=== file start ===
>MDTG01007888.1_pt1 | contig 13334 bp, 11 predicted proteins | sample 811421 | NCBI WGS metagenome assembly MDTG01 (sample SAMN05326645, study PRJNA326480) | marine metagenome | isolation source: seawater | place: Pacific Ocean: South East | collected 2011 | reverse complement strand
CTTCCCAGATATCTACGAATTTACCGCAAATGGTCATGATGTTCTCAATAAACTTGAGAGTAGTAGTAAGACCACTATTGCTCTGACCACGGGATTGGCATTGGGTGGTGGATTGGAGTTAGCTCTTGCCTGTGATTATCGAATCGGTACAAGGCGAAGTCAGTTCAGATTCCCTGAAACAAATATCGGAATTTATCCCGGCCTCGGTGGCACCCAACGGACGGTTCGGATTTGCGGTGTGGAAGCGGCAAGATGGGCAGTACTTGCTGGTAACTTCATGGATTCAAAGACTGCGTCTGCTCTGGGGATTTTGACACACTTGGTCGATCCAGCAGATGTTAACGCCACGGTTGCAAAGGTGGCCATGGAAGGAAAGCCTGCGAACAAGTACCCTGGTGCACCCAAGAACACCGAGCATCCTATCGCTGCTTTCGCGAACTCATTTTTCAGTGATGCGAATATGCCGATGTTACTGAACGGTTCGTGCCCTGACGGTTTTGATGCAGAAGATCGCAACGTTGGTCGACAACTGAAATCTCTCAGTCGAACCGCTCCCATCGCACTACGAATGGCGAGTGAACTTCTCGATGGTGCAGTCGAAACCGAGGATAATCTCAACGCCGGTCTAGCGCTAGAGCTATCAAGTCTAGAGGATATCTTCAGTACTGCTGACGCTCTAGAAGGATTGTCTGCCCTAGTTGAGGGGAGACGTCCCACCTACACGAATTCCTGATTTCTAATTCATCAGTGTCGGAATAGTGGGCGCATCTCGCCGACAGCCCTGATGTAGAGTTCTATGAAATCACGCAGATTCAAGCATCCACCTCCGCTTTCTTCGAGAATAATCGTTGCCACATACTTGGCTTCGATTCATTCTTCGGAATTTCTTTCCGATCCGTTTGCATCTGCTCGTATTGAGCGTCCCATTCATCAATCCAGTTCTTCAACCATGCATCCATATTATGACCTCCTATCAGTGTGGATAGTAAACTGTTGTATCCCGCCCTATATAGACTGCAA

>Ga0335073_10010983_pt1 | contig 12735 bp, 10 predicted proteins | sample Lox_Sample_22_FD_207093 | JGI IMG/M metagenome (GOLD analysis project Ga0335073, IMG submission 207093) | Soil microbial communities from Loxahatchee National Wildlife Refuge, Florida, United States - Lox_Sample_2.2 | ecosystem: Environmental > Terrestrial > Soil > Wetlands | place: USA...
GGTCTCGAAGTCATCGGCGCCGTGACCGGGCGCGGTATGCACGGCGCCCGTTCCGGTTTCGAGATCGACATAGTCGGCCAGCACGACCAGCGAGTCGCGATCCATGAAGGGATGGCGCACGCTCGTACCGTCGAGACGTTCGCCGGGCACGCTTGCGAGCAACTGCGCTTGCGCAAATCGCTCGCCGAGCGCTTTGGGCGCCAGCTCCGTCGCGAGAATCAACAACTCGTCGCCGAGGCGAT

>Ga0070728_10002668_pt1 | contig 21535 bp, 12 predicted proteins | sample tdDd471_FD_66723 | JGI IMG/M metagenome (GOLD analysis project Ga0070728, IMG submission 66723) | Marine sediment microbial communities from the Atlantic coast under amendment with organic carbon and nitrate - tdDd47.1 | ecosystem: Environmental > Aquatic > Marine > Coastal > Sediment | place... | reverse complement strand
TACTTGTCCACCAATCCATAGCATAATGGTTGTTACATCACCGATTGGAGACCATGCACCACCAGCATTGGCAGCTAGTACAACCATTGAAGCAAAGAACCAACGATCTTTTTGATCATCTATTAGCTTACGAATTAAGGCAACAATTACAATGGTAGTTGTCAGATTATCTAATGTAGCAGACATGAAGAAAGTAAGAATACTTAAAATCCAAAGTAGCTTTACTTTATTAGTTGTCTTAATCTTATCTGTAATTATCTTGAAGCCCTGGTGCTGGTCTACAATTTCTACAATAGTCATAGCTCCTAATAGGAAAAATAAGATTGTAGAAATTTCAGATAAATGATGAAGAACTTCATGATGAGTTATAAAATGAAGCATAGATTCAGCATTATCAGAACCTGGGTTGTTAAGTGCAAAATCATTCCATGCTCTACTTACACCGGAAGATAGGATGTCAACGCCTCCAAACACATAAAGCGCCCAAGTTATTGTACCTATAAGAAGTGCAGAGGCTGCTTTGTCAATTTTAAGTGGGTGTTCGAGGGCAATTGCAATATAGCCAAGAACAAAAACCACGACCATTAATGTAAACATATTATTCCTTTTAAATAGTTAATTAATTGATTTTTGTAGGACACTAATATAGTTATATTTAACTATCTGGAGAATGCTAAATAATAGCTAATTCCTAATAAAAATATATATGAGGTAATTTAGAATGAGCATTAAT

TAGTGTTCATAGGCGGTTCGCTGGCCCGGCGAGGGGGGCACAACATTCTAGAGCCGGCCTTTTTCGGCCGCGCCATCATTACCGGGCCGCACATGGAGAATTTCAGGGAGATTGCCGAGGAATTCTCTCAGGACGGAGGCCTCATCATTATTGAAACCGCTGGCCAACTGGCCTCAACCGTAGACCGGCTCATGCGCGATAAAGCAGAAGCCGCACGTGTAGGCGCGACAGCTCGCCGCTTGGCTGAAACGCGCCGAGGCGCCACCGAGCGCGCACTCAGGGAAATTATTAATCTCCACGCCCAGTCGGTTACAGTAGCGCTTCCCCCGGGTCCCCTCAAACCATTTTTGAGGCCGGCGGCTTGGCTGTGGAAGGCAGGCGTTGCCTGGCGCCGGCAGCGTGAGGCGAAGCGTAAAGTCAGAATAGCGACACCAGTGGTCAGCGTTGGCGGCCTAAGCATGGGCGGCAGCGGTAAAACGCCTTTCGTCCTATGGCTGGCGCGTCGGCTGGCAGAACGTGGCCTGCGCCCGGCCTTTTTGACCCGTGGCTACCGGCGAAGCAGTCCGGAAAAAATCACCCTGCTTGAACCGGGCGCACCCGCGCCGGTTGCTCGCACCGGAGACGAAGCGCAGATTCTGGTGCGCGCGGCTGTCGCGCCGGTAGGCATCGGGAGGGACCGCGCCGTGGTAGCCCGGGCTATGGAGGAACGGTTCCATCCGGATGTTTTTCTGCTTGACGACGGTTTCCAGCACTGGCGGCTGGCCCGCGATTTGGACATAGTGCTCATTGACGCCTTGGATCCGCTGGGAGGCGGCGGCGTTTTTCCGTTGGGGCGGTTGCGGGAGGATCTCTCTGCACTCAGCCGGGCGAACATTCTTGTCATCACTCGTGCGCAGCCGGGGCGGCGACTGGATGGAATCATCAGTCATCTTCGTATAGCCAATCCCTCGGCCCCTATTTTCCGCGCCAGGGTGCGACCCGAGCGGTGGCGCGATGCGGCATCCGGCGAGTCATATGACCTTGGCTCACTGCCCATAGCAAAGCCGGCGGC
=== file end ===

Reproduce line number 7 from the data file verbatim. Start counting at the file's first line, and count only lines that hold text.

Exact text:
TAGTGTTCATAGGCGGTTCGCTGGCCCGGCGAGGGGGGCACAACATTCTAGAGCCGGCCTTTTTCGGCCGCGCCATCATTACCGGGCCGCACATGGAGAATTTCAGGGAGATTGCCGAGGAATTCTCTCAGGACGGAGGCCTCATCATTATTGAAACCGCTGGCCAACTGGCCTCAACCGTAGACCGGCTCATGCGCGATAAAGCAGAAGCCGCACGTGTAGGCGCGACAGCTCGCCGCTTGGCTGAAACGCGCCGAGGCGCCACCGAGCGCGCACTCAGGGAAATTATTAATCTCCACGCCCAGTCGGTTACAGTAGCGCTTCCCCCGGGTCCCCTCAAACCATTTTTGAGGCCGGCGGCTTGGCTGTGGAAGGCAGGCGTTGCCTGGCGCCGGCAGCGTGAGGCGAAGCGTAAAGTCAGAATAGCGACACCAGTGGTCAGCGTTGGCGGCCTAAGCATGGGCGGCAGCGGTAAAACGCCTTTCGTCCTATGGCTGGCGCGTCGGCTGGCAGAACGTGGCCTGCGCCCGGCCTTTTTGACCCGTGGCTACCGGCGAAGCAGTCCGGAAAAAATCACCCTGCTTGAACCGGGCGCACCCGCGCCGGTTGCTCGCACCGGAGACGAAGCGCAGATTCTGGTGCGCGCGGCTGTCGCGCCGGTAGGCATCGGGAGGGACCGCGCCGTGGTAGCCCGGGCTATGGAGGAACGGTTCCATCCGGATGTTTTTCTGCTTGACGACGGTTTCCAGCACTGGCGGCTGGCCCGCGATTTGGACATAGTGCTCATTGACGCCTTGGATCCGCTGGGAGGCGGCGGCGTTTTTCCGTTGGGGCGGTTGCGGGAGGATCTCTCTGCACTCAGCCGGGCGAACATTCTTGTCATCACTCGTGCGCAGCCGGGGCGGCGACTGGATGGAATCATCAGTCATCTTCGTATAGCCAATCCCTCGGCCCCTATTTTCCGCGCCAGGGTGCGACCCGAGCGGTGGCGCGATGCGGCATCCGGCGAGTCATATGACCTTGGCTCACTGCCCATAGCAAAGCCGGCGGC